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In the last few years, a spectacular rise in molecular biology knowledge have developed and offered many novel omics technologies, new sequencing approaches, bioinformatic and biological tools for the horticultural research to unravel the understanding of plant behavior and production and to use in advanced programs of horticultural crop improvement. The Symposium will focus on the molecular, physiological and genetic control of key horticultural characteristics, with relevant implications to horticulture industry and preservation of plant genetic resources. Participants in the Symposium will have the opportunity to discuss the various applications of molecular methods for obtaining deeper knowledge of characters of great importance to horticulturalists, as well as for developing new cultivars with better characteristics more efficiently. The innovative tools produced by molecular biology disciplines give the opportunity for searching interdisciplinary solutions in sustainable agroecosystems with horticultural crops for food chains and human health. The public health will benefit by increased production and consumption of horticultural products as food and as raw materials for food and pharmacological industry, and the modern tools of molecular biology offer sustainable solutions for a series of global problems. The Symposium will include presentations from invited and selected speakers about the applications of new technologies such as genomics, proteomics and metabolomics to develop new insights on horticultural issues and it how this knowledge can be applied to modern plant breeding and crop management.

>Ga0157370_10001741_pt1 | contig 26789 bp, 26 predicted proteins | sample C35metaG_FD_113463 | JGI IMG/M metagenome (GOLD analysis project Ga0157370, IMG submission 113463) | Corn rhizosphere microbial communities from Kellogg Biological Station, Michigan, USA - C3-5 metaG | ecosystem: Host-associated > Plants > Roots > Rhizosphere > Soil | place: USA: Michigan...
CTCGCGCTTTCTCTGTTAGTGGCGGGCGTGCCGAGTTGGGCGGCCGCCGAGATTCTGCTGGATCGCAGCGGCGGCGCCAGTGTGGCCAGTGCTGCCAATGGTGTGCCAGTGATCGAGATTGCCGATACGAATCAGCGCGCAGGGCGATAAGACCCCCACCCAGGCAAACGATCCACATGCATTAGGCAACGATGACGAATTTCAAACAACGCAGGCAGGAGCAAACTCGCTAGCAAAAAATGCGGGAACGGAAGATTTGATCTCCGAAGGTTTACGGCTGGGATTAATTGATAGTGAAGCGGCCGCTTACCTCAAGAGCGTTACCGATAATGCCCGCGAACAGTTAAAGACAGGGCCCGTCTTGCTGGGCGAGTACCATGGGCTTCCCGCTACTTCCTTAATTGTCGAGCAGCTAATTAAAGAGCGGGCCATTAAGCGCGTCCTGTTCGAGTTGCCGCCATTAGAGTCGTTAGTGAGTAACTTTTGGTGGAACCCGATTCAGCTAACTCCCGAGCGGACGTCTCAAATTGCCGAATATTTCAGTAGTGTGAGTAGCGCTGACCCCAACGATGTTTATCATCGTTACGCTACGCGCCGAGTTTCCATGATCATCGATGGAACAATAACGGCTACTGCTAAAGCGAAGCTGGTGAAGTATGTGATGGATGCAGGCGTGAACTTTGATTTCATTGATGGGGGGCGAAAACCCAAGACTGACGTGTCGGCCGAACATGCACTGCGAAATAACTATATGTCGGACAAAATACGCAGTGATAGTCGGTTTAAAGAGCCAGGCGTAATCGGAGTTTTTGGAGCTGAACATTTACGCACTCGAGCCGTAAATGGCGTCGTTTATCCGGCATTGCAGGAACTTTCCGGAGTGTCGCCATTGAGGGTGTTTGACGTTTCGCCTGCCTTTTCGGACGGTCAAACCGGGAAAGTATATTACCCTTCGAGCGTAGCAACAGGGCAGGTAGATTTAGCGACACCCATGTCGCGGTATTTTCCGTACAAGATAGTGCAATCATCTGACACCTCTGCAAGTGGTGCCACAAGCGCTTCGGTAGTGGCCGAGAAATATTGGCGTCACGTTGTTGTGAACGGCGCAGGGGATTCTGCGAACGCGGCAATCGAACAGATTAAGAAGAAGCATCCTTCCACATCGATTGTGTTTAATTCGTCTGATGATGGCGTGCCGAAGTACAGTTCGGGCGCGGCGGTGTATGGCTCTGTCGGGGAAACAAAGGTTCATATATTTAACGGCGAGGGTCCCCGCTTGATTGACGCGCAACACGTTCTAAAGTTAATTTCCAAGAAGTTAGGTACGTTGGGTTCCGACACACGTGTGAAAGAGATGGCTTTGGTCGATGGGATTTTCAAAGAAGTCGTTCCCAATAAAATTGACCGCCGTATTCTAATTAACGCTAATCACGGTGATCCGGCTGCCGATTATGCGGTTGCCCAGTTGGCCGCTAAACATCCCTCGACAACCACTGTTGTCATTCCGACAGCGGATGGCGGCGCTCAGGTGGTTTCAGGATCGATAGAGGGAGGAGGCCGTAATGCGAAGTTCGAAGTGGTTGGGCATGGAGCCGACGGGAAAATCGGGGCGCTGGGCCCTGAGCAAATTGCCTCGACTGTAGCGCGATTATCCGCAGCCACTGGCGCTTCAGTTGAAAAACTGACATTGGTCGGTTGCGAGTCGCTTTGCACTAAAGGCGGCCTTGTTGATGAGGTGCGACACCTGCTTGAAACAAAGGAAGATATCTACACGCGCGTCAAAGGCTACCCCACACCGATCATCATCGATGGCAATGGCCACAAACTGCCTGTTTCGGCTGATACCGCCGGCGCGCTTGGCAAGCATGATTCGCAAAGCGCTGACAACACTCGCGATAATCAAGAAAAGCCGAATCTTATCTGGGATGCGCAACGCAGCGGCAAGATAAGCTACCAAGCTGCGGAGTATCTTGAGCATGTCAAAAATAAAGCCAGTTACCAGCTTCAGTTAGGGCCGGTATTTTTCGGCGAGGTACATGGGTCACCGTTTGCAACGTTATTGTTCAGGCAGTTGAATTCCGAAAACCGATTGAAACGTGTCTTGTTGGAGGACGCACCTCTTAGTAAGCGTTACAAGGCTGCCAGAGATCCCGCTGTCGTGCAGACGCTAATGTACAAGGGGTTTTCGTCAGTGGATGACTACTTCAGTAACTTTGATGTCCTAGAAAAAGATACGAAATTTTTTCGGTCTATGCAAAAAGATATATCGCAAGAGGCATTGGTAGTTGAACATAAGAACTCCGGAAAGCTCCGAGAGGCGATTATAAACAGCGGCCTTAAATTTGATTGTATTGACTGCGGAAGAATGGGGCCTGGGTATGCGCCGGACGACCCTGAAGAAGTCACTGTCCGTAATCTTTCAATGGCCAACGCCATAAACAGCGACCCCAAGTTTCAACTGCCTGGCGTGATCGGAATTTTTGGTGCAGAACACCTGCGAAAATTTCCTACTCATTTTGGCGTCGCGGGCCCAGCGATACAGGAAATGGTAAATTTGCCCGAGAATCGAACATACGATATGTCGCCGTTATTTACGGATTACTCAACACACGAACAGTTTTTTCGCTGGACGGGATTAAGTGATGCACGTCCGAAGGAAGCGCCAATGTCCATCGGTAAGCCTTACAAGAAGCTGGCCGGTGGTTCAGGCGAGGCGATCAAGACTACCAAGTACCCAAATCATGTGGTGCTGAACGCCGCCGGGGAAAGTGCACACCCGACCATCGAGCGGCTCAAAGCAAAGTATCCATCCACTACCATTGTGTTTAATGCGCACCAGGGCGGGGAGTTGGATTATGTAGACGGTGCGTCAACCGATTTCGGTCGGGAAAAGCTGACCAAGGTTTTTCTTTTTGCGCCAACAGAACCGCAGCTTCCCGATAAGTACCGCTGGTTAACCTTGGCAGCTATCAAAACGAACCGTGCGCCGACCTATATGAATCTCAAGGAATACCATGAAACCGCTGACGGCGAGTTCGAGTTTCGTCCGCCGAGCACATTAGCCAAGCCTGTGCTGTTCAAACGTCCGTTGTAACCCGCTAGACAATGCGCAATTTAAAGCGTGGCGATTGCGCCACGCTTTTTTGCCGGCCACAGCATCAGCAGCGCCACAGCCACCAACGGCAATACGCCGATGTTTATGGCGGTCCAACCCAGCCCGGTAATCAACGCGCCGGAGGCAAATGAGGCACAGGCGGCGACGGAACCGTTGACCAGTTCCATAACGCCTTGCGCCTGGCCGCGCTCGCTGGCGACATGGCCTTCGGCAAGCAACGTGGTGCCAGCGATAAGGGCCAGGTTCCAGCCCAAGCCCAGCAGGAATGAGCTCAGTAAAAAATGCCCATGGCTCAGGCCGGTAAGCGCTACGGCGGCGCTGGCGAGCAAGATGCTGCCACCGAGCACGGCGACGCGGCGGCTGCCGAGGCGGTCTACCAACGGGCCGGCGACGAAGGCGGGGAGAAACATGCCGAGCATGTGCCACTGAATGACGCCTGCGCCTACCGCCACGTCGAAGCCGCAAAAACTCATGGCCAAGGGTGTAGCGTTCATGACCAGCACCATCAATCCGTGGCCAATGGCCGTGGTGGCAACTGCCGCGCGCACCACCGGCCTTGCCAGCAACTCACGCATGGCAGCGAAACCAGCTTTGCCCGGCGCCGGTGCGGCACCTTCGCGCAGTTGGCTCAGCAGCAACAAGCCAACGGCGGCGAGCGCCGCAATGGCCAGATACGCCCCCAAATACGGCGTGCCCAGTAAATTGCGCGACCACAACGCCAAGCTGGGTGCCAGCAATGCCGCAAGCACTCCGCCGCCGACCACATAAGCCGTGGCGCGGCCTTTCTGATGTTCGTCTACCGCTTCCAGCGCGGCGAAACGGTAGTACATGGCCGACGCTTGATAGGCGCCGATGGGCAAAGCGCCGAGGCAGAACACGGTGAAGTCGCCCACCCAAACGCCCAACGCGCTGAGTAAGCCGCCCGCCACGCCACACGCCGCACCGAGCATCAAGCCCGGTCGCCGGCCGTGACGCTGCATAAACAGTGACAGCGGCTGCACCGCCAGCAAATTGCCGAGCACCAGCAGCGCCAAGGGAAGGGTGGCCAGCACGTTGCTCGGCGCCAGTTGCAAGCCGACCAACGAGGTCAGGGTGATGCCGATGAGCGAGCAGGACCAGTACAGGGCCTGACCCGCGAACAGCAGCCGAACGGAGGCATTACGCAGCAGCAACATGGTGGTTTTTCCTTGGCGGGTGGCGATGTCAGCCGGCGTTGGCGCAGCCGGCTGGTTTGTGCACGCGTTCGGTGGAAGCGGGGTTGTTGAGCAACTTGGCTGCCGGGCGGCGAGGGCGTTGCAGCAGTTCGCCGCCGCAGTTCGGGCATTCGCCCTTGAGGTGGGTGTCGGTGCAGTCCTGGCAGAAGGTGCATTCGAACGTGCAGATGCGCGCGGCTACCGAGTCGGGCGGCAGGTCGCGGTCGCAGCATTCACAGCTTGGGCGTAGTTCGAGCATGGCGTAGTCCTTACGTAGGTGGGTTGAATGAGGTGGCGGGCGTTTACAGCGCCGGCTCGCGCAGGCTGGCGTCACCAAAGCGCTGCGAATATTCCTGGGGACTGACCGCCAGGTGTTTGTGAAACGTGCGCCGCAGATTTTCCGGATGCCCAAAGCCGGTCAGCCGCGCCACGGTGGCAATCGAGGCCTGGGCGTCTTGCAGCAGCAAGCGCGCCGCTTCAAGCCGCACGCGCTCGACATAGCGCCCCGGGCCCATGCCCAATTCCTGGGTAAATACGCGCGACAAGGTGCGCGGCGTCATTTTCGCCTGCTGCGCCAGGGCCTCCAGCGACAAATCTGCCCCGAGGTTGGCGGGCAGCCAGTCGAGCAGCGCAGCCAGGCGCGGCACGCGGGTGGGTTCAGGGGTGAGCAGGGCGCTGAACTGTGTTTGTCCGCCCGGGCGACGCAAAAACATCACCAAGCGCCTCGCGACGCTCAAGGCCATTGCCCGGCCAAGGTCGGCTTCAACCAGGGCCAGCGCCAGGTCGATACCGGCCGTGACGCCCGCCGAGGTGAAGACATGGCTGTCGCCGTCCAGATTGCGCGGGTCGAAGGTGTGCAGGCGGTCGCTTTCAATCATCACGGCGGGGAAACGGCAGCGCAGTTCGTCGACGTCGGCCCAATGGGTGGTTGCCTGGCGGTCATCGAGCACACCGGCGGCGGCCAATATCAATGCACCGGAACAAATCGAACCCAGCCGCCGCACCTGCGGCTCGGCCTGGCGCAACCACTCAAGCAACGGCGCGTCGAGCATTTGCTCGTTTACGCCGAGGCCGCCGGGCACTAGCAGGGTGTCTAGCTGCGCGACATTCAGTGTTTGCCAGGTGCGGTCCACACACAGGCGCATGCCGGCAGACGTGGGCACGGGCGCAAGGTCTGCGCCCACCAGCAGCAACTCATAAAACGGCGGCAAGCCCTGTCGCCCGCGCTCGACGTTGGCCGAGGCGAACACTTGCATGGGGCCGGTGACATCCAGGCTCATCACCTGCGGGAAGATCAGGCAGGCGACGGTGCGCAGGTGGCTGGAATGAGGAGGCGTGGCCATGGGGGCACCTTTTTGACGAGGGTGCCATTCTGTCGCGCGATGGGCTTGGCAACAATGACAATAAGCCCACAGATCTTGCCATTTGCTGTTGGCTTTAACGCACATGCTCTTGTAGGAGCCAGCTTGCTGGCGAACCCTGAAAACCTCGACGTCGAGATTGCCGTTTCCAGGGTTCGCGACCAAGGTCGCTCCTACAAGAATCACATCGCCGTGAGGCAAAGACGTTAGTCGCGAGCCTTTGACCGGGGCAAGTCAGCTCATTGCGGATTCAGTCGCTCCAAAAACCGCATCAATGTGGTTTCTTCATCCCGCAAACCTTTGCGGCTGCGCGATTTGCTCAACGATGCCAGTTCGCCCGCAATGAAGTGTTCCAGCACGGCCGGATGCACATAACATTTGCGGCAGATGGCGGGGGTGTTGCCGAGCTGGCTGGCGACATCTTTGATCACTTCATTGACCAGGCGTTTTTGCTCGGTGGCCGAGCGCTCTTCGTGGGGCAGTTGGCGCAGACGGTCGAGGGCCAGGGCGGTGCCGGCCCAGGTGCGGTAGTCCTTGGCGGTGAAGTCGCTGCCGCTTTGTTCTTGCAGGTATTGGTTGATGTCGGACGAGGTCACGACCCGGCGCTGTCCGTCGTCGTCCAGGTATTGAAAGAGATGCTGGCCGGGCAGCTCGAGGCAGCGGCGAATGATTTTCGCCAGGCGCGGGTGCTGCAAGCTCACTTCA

The Symposium will be organized in themes that are great interest to the modern horticulturalist who applies molecular method, covering a range of topics and quality. The Symposium aims to produce an extensive and updated overview on pivotal topics of molecular biology in horticulture, based on the personal scientific and practical expertise of the participants and by stimulating a fruitful discussion and exchange of ideas.
- Molecular, genetic and epigenetic, and physiological control of plant interaction with the environment including plant adaptation and plasticity, genotype x environment, abiotic tolerance.
- Molecular, genetic and epigenetic, and physiological control of plant communication including within (e.g. rootstock/scion cultivar) and between plant signaling.
- Molecular, genetic and epigenetic, and physiological control of plant communication with other organism including fungi, bacteria and animals.
- Molecular, genetic and epigenetic, and physiological control of plant production including fruit set, fruit development, self-(in) compatibility, crop yield, pest & disease resistance.
- Molecular, genetic and epigenetic, physiological control of fruit quality, including postharvest quality, fruit nutritional composition, consumer traits.